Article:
Another thing to know about generators? They’re not meant to withstand the elements, so if unpredictable weather is an issue where you live, you’ll want to invest in some sort of enclosure or other waterproof covering to protect the machine’s components—another benefit of a fully-wired shed over a generator-powered option.
Consider your connectivity needs
If you’d told me in 1995 that in 2020 I’d be able to surf an endless web of cloud-hosted data from a handheld, touchscreen phone-computer hybrid that also takes professional photos, I’d have thought you were out of your mind.
But, despite all the advancements in technology over the past quarter century, there are still limits to how far even the best wifi signal carries without a little help.
While I don’t personally work out of a home office shed—I currently share half of what used to be a playroom with a second grader and a toddler, thank you very much—I do live in a 1950s house with solid cinder block walls. This may be great in a hurricane, but it’s a nightmare for my WiFi signal.
However, my Eero mesh WiFi system provides the perfect solution and carries a strong wireless connection to the far reaches of our front and backyard. There are other great WiFi-boosting products on the market, as well, so do your research and pick the one that’s best for you.
Don’t skimp on heating and cooling
Where I live, in Florida, we’re still in what feels like the dead of summer. (I sweated through my T-shirt just typing that sentence.) Meanwhile, in other parts of the country, folks have already seen snow and are settling in for six months of winter.
Regardless of where you live, there are going to be times when the mercury in your thermometer isn’t quite reading where you’d like.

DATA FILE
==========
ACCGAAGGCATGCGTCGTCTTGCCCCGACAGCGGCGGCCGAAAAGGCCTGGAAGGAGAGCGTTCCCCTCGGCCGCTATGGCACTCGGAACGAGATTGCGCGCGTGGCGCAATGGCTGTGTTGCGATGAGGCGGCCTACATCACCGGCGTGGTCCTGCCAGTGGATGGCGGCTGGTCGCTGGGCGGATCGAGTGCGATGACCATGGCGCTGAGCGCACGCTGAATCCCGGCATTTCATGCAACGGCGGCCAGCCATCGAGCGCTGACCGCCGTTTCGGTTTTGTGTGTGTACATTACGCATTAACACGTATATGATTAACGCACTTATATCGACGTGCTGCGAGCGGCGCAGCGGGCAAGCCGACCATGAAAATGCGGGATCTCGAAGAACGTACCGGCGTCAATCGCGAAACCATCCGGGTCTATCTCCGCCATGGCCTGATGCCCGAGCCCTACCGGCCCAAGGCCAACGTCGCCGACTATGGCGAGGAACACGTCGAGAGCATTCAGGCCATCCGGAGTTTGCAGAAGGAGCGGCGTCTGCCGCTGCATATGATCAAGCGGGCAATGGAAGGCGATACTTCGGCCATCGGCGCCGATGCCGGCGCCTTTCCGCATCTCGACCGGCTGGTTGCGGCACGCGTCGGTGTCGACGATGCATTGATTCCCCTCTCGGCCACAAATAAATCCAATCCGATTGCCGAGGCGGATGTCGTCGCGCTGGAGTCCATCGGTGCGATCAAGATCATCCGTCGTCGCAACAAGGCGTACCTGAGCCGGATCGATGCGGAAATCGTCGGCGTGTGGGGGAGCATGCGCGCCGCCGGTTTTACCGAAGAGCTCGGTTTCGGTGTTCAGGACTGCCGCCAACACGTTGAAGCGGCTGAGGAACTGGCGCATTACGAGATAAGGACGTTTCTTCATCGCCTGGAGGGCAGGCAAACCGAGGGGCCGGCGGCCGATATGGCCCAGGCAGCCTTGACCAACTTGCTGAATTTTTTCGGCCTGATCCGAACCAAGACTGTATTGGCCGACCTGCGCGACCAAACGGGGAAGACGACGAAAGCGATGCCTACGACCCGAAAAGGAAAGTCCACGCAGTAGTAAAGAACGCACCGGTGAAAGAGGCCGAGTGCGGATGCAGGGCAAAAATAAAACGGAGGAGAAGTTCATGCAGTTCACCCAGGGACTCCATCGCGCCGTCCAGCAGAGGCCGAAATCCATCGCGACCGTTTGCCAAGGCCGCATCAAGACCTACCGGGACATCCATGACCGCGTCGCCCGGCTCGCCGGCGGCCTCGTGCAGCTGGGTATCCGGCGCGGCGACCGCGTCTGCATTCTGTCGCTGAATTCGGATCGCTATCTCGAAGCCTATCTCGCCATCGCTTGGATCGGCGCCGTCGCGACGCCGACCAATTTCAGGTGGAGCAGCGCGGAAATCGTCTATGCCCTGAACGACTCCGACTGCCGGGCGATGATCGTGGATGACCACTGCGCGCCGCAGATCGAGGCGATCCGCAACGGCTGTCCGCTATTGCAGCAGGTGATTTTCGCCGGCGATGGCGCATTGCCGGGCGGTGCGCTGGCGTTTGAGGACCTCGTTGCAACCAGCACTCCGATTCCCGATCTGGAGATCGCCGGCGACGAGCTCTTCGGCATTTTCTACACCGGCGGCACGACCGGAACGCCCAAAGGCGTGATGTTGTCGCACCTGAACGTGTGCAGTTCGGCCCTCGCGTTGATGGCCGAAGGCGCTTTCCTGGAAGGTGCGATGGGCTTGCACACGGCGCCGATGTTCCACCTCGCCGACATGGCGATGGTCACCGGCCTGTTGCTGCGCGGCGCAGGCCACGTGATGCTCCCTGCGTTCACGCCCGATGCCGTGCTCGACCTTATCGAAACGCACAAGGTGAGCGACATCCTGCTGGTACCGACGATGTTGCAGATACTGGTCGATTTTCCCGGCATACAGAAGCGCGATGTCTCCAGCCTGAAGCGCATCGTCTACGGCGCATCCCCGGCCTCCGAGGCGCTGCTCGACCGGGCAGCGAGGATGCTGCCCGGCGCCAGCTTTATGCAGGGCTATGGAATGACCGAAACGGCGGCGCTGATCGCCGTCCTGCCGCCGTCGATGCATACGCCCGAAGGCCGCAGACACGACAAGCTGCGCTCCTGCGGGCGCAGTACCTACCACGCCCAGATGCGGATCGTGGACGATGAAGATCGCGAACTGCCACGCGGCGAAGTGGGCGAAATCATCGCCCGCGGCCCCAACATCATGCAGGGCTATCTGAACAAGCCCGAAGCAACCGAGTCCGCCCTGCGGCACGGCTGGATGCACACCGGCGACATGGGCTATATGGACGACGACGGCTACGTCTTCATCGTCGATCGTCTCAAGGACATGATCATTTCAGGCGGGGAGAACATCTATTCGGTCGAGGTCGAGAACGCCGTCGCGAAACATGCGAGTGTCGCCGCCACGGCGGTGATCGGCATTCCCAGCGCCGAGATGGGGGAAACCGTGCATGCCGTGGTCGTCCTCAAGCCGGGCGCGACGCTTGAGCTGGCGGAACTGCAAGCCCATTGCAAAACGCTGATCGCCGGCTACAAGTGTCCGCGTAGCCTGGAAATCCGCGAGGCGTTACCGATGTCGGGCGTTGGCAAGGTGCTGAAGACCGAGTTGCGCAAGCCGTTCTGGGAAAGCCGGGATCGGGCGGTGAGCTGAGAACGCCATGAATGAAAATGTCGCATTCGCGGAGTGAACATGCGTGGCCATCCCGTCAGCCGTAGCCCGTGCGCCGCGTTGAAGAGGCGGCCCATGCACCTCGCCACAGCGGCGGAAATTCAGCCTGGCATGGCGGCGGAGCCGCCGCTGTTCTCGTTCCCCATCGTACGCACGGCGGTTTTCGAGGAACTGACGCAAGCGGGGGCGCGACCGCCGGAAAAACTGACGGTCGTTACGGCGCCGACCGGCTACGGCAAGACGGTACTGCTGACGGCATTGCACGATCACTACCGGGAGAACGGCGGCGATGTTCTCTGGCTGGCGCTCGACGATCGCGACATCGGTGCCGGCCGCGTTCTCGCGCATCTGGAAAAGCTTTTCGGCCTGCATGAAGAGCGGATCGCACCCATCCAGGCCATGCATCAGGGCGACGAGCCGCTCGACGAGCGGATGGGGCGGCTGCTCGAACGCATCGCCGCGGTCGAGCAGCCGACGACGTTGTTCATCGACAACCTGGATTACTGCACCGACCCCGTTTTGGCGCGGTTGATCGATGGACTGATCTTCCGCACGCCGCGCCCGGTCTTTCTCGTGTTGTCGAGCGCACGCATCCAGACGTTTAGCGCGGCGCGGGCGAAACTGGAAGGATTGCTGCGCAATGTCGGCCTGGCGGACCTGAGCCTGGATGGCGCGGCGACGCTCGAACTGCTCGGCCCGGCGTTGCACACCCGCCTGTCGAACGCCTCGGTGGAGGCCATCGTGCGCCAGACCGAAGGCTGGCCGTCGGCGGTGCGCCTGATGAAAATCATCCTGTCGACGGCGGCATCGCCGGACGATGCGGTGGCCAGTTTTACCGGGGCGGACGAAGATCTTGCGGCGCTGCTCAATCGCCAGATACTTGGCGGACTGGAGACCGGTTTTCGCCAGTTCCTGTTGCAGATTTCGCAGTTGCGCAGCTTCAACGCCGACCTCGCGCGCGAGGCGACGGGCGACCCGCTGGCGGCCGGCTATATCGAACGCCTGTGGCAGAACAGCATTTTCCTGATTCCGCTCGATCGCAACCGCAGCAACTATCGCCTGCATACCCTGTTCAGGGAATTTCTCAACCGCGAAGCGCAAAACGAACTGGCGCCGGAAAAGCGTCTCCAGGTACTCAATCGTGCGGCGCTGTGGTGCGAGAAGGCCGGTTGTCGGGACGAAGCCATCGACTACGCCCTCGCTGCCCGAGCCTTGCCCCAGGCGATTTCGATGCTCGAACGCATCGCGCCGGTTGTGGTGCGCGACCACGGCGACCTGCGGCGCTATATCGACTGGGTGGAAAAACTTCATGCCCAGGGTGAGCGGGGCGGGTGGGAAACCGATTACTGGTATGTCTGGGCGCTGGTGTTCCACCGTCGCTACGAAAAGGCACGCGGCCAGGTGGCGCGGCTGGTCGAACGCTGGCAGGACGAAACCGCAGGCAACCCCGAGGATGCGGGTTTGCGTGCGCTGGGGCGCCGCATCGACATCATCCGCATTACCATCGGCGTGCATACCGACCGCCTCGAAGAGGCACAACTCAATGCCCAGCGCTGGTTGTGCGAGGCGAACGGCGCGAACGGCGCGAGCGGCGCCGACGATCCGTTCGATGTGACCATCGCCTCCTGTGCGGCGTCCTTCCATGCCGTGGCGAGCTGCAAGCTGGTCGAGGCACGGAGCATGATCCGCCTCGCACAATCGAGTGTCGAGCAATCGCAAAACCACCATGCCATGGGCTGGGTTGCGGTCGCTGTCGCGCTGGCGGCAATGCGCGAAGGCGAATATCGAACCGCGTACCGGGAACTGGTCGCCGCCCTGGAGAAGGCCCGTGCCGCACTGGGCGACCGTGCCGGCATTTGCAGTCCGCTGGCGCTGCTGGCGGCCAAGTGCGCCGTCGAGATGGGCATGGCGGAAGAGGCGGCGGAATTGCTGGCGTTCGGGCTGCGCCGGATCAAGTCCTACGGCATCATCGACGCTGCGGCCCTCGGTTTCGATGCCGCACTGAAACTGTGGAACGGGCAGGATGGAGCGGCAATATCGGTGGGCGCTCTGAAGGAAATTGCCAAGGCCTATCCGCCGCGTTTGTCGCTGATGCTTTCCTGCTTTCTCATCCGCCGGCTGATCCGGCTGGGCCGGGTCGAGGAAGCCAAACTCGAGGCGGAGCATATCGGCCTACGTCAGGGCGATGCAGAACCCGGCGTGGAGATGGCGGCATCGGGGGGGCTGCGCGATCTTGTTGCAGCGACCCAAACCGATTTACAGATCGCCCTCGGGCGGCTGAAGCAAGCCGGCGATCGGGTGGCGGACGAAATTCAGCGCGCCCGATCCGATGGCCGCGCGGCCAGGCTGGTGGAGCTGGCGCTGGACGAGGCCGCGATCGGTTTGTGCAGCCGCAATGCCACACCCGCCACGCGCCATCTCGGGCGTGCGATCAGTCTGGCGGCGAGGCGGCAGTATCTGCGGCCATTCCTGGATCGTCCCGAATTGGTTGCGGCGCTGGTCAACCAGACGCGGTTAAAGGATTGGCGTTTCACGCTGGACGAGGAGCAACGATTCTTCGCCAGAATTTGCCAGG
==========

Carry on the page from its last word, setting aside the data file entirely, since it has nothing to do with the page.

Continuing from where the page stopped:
When it comes to A/C, window units and standalone units each have their benefits and drawbacks, but given the size of a typical shed, a high-powered machine should not be necessary.
You may even opt for a really great desk fan.
Protect your investment
Because sheds are so often filled with dirty, heavy, smelly, or otherwise undesirable items, securing that bounty is not always top of mind. But, if you’re going to replace your old weed whackers, Allen wrenches, and empty gas cans with a desk, a laptop and a mounted TV, you’re also going to want to spend some time thinking about protecting those assets.
This may seem elementary, but in addition to being an important part of whatever interior design style you implement, window curtains are also very effective at keeping wandering eyes out of a room—in this case, your home office shed. In addition to housing expensive tech stuff, your shed will also be stocked with a desk and an office chair.
It’s also probably a good idea to put a smart lock on the door to further discourage any potential intruders (including those meddling kids).
And, if you want to be able to keep your eyes on your stuff even when the workday is over, it might be worth checking out the many options on the indoor and outdoor security camera market. My wife and I use the Nest outdoor cameras at our house, and we love them.
Prices were accurate at the time this article was published but may change over time.